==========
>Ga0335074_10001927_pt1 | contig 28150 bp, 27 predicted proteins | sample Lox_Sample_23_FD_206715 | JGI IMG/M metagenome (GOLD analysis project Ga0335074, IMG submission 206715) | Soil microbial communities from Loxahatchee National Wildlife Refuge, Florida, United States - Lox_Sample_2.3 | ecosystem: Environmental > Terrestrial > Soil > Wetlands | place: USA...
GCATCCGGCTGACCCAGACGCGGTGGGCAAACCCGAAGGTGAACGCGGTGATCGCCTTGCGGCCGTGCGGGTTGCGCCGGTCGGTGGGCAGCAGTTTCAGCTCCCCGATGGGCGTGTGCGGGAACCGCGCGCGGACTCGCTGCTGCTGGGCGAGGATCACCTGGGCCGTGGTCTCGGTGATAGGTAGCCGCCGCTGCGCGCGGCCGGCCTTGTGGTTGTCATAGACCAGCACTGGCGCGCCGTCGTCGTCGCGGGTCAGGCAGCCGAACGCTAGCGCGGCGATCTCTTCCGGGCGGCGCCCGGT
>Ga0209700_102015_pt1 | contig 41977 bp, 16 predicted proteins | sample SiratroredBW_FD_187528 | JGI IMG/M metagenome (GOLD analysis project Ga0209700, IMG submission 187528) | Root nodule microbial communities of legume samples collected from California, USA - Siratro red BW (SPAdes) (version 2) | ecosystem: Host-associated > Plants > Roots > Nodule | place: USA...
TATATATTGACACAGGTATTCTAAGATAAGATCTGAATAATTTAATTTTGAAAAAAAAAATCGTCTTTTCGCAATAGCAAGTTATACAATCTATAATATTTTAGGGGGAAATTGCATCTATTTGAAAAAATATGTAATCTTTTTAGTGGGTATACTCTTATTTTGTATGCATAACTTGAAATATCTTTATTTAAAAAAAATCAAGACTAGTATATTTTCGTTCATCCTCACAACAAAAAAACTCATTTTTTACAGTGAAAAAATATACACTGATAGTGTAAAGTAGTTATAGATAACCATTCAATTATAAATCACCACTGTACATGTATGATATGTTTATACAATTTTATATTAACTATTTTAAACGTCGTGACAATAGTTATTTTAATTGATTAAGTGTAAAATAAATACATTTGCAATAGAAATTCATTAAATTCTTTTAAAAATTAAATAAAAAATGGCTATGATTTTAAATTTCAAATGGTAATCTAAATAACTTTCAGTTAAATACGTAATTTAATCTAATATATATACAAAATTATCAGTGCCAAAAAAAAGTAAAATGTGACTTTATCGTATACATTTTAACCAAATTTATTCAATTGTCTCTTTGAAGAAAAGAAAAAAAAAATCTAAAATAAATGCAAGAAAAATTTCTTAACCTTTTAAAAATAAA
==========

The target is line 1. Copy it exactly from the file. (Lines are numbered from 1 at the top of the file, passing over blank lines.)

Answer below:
>Ga0335074_10001927_pt1 | contig 28150 bp, 27 predicted proteins | sample Lox_Sample_23_FD_206715 | JGI IMG/M metagenome (GOLD analysis project Ga0335074, IMG submission 206715) | Soil microbial communities from Loxahatchee National Wildlife Refuge, Florida, United States - Lox_Sample_2.3 | ecosystem: Environmental > Terrestrial > Soil > Wetlands | place: USA...